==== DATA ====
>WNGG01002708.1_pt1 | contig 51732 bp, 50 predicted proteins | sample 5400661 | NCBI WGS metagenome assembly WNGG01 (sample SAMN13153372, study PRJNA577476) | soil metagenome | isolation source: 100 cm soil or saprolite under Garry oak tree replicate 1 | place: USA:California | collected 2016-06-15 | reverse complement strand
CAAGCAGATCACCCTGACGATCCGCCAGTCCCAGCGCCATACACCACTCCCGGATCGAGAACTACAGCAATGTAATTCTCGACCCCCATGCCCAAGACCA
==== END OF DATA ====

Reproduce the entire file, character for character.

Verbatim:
>WNGG01002708.1_pt1 | contig 51732 bp, 50 predicted proteins | sample 5400661 | NCBI WGS metagenome assembly WNGG01 (sample SAMN13153372, study PRJNA577476) | soil metagenome | isolation source: 100 cm soil or saprolite under Garry oak tree replicate 1 | place: USA:California | collected 2016-06-15 | reverse complement strand
CAAGCAGATCACCCTGACGATCCGCCAGTCCCAGCGCCATACACCACTCCCGGATCGAGAACTACAGCAATGTAATTCTCGACCCCCATGCCCAAGACCA